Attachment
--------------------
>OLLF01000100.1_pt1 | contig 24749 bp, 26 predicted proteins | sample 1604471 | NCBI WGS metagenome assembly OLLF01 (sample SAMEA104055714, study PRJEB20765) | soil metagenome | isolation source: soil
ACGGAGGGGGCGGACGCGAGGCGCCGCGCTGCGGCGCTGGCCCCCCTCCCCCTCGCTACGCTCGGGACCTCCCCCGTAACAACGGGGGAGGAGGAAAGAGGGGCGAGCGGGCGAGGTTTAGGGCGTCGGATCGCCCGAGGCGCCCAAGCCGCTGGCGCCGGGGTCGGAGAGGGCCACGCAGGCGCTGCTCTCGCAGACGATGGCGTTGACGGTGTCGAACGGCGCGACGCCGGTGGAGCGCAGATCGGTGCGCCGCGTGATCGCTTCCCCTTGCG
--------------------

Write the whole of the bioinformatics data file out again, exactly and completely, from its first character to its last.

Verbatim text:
>OLLF01000100.1_pt1 | contig 24749 bp, 26 predicted proteins | sample 1604471 | NCBI WGS metagenome assembly OLLF01 (sample SAMEA104055714, study PRJEB20765) | soil metagenome | isolation source: soil
ACGGAGGGGGCGGACGCGAGGCGCCGCGCTGCGGCGCTGGCCCCCCTCCCCCTCGCTACGCTCGGGACCTCCCCCGTAACAACGGGGGAGGAGGAAAGAGGGGCGAGCGGGCGAGGTTTAGGGCGTCGGATCGCCCGAGGCGCCCAAGCCGCTGGCGCCGGGGTCGGAGAGGGCCACGCAGGCGCTGCTCTCGCAGACGATGGCGTTGACGGTGTCGAACGGCGCGACGCCGGTGGAGCGCAGATCGGTGCGCCGCGTGATCGCTTCCCCTTGCG